Thursday, May 26, 2011

Parenting Fears

Every parent has fears. I worrying constantly about something terrible happening. I'm afraid I'll lost them, or that they will get hurt, or that they will be sad. I don't want my children to hurt, physically or emotionally, but that is sometimes out of my control. Kids fall, kids don't make the team, kids get their feelings hurt. I know this, and I know I came through it and survived, but it really doesn't make it any easier. But now as a parent, I have many more fears than I ever knew possible. If my child falls, I can pick him back up. If he hurts himself I can give him a bandage and a kiss, if his feelings get hurt, I can love him and make him feel better. These are all things I know how to do.

What if he does the hurting? I was never taught to be mean or to bully. I never saw my parents doing such things. But I wasn't always nice as a kid. I'm sure I said my fair share of mean things to other kids. And I learned that from my peers. Every one wants to fit in and have friends. If the "cool" kids are making fun of someone there will inevitably be at least 1 or 2 kids who follows suit, just so they can be cool too. What if my child becomes one of those? How do you know before hand, before that bullying becomes something worse? It's impossible to know everything that a child does, especially at school. I can control internet and phone use (years from now when they are old enough to use them) and I can monitor what they are doing when they do get to use those things. But how can you know everything your child does at school? It isn't like they are going to come home and tell me about how they made someone cry, no child would admit that to a parent. How can I be sure that the morals we teach and behaviors we demand at home will carry over?

5 high school students in Massachusetts were sentenced for bullying a girl so much that she committed suicide. This story is heartbreaking on so many different levels. And while I think that the students got off really easy with probation and community service, what do you expect from them? Maybe no one taught them how to be bullies but did anyone ever teach them to not be bullies? Did they have parents who thought they were involved in their kids lives? Was this a shock to every one who knew them? I'm sure these were "good" kids. They got good grades, they ate all their vegetables, they cleaned their room. Were their any warning signs that what they were saying online and at school was something that would cause a 15 year-old girl to take her own life? How do you know that your kid isn't someone completely different when they leave your house, as most kids are?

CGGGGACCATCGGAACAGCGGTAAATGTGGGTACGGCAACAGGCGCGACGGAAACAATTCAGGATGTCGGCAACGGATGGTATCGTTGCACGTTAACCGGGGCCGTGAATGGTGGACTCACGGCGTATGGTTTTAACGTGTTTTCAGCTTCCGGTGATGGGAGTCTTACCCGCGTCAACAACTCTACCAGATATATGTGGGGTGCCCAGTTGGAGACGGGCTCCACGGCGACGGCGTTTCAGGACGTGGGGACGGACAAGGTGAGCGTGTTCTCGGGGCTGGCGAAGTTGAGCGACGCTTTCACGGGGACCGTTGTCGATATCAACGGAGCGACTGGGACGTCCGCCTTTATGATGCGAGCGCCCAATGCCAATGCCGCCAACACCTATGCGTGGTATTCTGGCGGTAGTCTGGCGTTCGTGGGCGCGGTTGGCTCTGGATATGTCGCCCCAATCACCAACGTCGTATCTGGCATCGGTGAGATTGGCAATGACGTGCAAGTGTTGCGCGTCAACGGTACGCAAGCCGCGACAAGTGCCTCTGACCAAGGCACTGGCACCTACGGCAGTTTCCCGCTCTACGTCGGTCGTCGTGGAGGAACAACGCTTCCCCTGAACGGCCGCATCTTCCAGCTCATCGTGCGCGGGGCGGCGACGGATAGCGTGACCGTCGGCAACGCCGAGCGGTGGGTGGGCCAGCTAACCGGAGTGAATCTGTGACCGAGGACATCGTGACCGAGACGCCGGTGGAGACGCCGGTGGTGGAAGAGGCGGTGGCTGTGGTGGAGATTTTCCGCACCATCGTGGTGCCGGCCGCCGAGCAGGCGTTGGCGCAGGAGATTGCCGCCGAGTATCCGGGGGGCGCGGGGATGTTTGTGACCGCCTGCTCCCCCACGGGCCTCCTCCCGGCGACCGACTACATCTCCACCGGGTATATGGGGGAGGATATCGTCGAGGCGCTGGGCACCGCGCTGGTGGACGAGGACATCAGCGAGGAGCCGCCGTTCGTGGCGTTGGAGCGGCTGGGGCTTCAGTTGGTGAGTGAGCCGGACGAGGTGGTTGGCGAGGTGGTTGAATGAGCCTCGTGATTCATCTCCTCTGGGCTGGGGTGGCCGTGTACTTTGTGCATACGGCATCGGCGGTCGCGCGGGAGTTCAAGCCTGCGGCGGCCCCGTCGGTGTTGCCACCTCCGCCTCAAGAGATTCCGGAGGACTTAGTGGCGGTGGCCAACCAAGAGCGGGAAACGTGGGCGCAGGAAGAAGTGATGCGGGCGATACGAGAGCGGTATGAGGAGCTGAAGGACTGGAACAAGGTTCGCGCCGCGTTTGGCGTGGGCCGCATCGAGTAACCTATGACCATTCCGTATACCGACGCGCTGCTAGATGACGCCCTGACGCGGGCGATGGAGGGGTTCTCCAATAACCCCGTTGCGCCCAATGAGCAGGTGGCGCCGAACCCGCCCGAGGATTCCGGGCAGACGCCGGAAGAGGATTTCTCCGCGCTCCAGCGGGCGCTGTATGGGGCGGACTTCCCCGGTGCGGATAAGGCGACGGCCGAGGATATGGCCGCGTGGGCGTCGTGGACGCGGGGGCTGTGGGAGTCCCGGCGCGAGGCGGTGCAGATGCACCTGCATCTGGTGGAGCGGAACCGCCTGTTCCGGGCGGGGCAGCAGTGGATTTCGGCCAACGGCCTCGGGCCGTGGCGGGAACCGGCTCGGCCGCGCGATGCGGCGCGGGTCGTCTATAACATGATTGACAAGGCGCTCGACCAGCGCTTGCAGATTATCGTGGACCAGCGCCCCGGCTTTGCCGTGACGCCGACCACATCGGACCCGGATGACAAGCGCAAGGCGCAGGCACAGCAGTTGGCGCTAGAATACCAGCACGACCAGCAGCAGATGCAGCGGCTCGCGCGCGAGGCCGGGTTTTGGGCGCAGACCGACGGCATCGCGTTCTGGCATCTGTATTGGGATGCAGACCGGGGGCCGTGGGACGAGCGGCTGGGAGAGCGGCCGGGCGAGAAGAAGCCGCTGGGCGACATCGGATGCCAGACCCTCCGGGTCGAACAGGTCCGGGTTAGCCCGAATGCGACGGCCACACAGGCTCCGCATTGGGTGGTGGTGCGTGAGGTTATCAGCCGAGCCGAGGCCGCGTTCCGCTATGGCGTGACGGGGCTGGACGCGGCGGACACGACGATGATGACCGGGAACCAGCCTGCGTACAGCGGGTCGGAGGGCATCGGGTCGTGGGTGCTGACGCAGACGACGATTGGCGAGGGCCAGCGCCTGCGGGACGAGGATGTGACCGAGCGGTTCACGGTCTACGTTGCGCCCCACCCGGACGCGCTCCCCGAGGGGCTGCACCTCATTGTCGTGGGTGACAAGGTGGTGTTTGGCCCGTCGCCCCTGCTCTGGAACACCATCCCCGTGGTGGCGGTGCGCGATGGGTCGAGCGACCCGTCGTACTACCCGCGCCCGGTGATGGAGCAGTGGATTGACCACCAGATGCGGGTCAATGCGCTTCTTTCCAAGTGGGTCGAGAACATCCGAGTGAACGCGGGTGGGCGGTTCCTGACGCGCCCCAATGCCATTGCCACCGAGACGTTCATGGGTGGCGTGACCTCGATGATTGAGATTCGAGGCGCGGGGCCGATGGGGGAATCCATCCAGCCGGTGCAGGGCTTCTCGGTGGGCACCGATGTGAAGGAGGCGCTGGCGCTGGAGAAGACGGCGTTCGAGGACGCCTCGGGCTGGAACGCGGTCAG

I think these 5 kids acted horribly. What they did certainly calls for some sort of discipline. But it isn't completely their fault. How did the mother of girl who killed herself not know that a) her daughter was so depressed she took her own life and b) that she was having sex, and with someone who was 4 years older than her. Why didn't she ever ask her daughter what was going on with her? And of course, you have to blame the parents of the kids who did the bullying. There MUST be a way of knowing what your high schooler is saying and doing. I admit I don't know what that is yet, but my oldest is only 5. I intend on answering that question before this becomes an issue. Parents MUST teach their children about the consequences of hurting someone physically or emotionally. They MUST be involved in their children's lives and not allow this behavior to even start, let alone get to this level. I think the school needs to accept some of the responsibility as well. I can only do so much from home. If a child is misbehaving or ditching class or bullying other kids at school, at the very least the school needs to notify the parents. I understand that with the way the world is today, parents will flip out if the school disciplines their kids so it is easier to ignore the problem than deal with crazy parents. But why can't you let them know what their child is doing? That will give the parents the opportunity to actually do something about it. Just because the school doesn't acknowledge the problem doesn't mean it is free from liability. How is the bullying problem ever going to be solved if people continue to ignore it and dismiss it and blame it on everybody else? Everyone in this situation needs to step-up and take some responsibility for their actions, or lack there of.

My greatest fear as a parent right now is that I will make a mistake that will allow my child to do something seemingly insignificant that will affect him for the rest of his life. My children are smart, and they are good children. How many of the teenagers in MA started that way? When did their parents stop paying attention? How do I draw the line between being involved and being a helicopter parent? Is there a way to keep my sweet little babies just as they are now?

1 comment:

Losing Brownies said...

That is such a sad event. No one should be made to feel so bad that they want to take their own life.

I suffered with depression as a teenager and attempted suicide twice and my parents were not aware of anything until I was hospitalized. They were so wrapped up with my younger sibling and his heath issues that they didn't notice anything was wrong until it was almost too late. I don't know what this woman's situation was, but its sad that she lost her daughter due to bullying.